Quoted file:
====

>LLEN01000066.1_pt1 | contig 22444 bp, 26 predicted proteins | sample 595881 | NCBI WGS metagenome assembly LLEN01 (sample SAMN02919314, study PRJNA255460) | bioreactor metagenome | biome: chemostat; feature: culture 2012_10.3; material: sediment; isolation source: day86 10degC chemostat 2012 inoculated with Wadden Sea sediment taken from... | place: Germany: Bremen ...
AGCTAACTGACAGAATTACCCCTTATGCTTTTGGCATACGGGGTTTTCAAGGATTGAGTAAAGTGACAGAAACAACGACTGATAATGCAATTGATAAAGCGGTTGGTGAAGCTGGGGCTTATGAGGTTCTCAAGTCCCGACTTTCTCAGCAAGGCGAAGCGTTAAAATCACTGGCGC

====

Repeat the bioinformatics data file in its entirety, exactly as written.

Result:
>LLEN01000066.1_pt1 | contig 22444 bp, 26 predicted proteins | sample 595881 | NCBI WGS metagenome assembly LLEN01 (sample SAMN02919314, study PRJNA255460) | bioreactor metagenome | biome: chemostat; feature: culture 2012_10.3; material: sediment; isolation source: day86 10degC chemostat 2012 inoculated with Wadden Sea sediment taken from... | place: Germany: Bremen ...
AGCTAACTGACAGAATTACCCCTTATGCTTTTGGCATACGGGGTTTTCAAGGATTGAGTAAAGTGACAGAAACAACGACTGATAATGCAATTGATAAAGCGGTTGGTGAAGCTGGGGCTTATGAGGTTCTCAAGTCCCGACTTTCTCAGCAAGGCGAAGCGTTAAAATCACTGGCGC